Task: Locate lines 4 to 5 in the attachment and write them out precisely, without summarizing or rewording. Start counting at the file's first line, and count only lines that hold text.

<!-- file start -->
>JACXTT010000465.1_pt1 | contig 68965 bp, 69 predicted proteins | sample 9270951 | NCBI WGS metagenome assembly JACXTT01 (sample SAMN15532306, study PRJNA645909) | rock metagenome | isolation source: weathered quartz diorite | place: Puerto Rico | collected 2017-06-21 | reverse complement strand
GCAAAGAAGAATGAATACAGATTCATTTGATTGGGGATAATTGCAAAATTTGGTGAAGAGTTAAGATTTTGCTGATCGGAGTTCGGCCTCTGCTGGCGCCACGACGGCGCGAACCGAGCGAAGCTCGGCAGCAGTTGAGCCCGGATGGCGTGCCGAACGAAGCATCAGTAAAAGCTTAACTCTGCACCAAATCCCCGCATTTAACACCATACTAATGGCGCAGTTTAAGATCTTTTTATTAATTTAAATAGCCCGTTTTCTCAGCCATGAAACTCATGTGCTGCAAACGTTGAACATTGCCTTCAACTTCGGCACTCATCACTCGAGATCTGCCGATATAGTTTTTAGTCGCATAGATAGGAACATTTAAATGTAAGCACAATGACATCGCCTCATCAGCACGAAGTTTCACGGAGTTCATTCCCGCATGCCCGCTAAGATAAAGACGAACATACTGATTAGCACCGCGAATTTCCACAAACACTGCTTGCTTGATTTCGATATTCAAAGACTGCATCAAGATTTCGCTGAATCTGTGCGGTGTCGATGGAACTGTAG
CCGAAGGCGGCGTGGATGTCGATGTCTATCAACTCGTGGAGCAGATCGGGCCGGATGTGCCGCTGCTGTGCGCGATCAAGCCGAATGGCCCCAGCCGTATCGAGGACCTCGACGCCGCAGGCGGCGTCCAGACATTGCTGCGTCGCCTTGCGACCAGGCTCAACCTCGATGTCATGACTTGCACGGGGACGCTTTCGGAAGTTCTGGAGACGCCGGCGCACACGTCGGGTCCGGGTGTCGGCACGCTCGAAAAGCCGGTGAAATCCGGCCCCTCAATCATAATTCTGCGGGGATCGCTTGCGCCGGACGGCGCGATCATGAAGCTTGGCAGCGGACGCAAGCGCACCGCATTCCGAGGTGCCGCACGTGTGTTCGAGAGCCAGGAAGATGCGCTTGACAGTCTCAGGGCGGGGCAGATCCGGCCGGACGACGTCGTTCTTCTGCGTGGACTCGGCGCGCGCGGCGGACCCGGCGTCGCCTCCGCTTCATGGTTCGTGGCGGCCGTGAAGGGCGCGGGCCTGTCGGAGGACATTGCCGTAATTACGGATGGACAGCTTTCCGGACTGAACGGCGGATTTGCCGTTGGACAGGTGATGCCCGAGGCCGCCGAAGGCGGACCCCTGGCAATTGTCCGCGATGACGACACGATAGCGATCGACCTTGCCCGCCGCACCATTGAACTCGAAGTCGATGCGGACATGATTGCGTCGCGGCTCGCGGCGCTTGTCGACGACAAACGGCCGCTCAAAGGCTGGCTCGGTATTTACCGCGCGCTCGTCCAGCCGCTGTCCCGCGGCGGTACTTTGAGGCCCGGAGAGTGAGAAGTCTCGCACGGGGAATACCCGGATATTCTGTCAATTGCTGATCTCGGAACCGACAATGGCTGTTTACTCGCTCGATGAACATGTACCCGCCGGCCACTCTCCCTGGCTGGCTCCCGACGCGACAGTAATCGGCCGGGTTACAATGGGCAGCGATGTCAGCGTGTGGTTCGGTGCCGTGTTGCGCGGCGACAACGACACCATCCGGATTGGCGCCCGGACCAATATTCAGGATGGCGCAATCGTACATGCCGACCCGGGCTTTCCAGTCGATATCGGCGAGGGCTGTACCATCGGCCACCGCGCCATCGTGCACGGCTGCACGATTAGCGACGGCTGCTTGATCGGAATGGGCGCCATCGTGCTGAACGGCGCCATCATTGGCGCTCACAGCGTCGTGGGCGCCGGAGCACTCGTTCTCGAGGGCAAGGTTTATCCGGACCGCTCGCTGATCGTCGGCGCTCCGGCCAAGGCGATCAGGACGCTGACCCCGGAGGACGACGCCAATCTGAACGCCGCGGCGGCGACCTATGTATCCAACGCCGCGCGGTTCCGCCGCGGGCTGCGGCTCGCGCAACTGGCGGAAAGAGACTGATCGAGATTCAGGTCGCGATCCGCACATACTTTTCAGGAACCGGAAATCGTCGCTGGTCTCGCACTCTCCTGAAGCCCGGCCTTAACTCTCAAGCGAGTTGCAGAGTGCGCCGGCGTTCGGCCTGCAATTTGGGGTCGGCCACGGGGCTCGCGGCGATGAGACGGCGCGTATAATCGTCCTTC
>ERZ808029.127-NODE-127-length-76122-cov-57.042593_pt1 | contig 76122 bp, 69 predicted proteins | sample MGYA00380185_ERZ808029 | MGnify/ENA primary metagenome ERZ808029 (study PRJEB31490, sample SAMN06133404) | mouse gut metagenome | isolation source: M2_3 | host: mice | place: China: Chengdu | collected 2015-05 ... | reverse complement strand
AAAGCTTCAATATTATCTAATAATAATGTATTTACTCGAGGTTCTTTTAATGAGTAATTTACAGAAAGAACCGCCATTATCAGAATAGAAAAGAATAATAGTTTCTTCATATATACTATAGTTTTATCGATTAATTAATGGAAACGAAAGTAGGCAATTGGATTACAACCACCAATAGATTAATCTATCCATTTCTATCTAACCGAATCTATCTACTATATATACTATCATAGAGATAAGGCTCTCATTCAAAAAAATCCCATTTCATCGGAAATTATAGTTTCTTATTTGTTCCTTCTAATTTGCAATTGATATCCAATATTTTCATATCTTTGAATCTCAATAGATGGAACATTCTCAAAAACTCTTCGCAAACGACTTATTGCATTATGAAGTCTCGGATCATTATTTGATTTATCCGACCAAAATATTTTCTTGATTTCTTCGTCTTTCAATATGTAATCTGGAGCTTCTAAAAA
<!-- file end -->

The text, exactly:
>ERZ808029.127-NODE-127-length-76122-cov-57.042593_pt1 | contig 76122 bp, 69 predicted proteins | sample MGYA00380185_ERZ808029 | MGnify/ENA primary metagenome ERZ808029 (study PRJEB31490, sample SAMN06133404) | mouse gut metagenome | isolation source: M2_3 | host: mice | place: China: Chengdu | collected 2015-05 ... | reverse complement strand
AAAGCTTCAATATTATCTAATAATAATGTATTTACTCGAGGTTCTTTTAATGAGTAATTTACAGAAAGAACCGCCATTATCAGAATAGAAAAGAATAATAGTTTCTTCATATATACTATAGTTTTATCGATTAATTAATGGAAACGAAAGTAGGCAATTGGATTACAACCACCAATAGATTAATCTATCCATTTCTATCTAACCGAATCTATCTACTATATATACTATCATAGAGATAAGGCTCTCATTCAAAAAAATCCCATTTCATCGGAAATTATAGTTTCTTATTTGTTCCTTCTAATTTGCAATTGATATCCAATATTTTCATATCTTTGAATCTCAATAGATGGAACATTCTCAAAAACTCTTCGCAAACGACTTATTGCATTATGAAGTCTCGGATCATTATTTGATTTATCCGACCAAAATATTTTCTTGATTTCTTCGTCTTTCAATATGTAATCTGGAGCTTCTAAAAA